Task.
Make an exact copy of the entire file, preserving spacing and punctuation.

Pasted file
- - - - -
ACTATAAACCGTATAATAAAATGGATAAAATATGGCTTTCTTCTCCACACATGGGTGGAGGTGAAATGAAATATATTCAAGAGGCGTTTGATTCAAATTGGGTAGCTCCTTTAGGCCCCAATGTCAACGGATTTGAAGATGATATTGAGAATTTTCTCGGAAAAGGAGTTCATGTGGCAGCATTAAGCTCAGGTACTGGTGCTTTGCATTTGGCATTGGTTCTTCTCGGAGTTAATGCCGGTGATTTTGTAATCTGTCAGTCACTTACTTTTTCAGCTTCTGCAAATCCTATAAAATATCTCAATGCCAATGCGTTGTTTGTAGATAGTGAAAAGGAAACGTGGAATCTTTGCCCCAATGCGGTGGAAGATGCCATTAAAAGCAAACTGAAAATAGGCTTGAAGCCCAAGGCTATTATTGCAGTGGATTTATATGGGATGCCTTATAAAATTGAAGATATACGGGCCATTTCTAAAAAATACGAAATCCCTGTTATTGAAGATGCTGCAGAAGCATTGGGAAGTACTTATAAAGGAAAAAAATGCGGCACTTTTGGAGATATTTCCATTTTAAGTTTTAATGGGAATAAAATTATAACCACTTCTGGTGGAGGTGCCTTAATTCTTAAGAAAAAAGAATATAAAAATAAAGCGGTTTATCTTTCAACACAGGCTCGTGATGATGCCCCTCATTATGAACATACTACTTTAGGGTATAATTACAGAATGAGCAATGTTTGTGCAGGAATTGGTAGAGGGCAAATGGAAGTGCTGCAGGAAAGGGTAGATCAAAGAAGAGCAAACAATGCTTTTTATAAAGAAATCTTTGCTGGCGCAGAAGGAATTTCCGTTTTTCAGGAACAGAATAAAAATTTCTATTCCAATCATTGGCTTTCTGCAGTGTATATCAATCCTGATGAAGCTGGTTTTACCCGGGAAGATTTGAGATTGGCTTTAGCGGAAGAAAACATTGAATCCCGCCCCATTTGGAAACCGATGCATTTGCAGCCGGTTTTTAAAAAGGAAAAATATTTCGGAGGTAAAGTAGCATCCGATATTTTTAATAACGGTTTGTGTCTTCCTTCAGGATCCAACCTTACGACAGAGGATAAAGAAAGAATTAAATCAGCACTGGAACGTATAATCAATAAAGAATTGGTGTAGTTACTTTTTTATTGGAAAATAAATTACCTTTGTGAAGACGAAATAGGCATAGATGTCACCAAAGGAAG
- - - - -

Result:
ACTATAAACCGTATAATAAAATGGATAAAATATGGCTTTCTTCTCCACACATGGGTGGAGGTGAAATGAAATATATTCAAGAGGCGTTTGATTCAAATTGGGTAGCTCCTTTAGGCCCCAATGTCAACGGATTTGAAGATGATATTGAGAATTTTCTCGGAAAAGGAGTTCATGTGGCAGCATTAAGCTCAGGTACTGGTGCTTTGCATTTGGCATTGGTTCTTCTCGGAGTTAATGCCGGTGATTTTGTAATCTGTCAGTCACTTACTTTTTCAGCTTCTGCAAATCCTATAAAATATCTCAATGCCAATGCGTTGTTTGTAGATAGTGAAAAGGAAACGTGGAATCTTTGCCCCAATGCGGTGGAAGATGCCATTAAAAGCAAACTGAAAATAGGCTTGAAGCCCAAGGCTATTATTGCAGTGGATTTATATGGGATGCCTTATAAAATTGAAGATATACGGGCCATTTCTAAAAAATACGAAATCCCTGTTATTGAAGATGCTGCAGAAGCATTGGGAAGTACTTATAAAGGAAAAAAATGCGGCACTTTTGGAGATATTTCCATTTTAAGTTTTAATGGGAATAAAATTATAACCACTTCTGGTGGAGGTGCCTTAATTCTTAAGAAAAAAGAATATAAAAATAAAGCGGTTTATCTTTCAACACAGGCTCGTGATGATGCCCCTCATTATGAACATACTACTTTAGGGTATAATTACAGAATGAGCAATGTTTGTGCAGGAATTGGTAGAGGGCAAATGGAAGTGCTGCAGGAAAGGGTAGATCAAAGAAGAGCAAACAATGCTTTTTATAAAGAAATCTTTGCTGGCGCAGAAGGAATTTCCGTTTTTCAGGAACAGAATAAAAATTTCTATTCCAATCATTGGCTTTCTGCAGTGTATATCAATCCTGATGAAGCTGGTTTTACCCGGGAAGATTTGAGATTGGCTTTAGCGGAAGAAAACATTGAATCCCGCCCCATTTGGAAACCGATGCATTTGCAGCCGGTTTTTAAAAAGGAAAAATATTTCGGAGGTAAAGTAGCATCCGATATTTTTAATAACGGTTTGTGTCTTCCTTCAGGATCCAACCTTACGACAGAGGATAAAGAAAGAATTAAATCAGCACTGGAACGTATAATCAATAAAGAATTGGTGTAGTTACTTTTTTATTGGAAAATAAATTACCTTTGTGAAGACGAAATAGGCATAGATGTCACCAAAGGAAG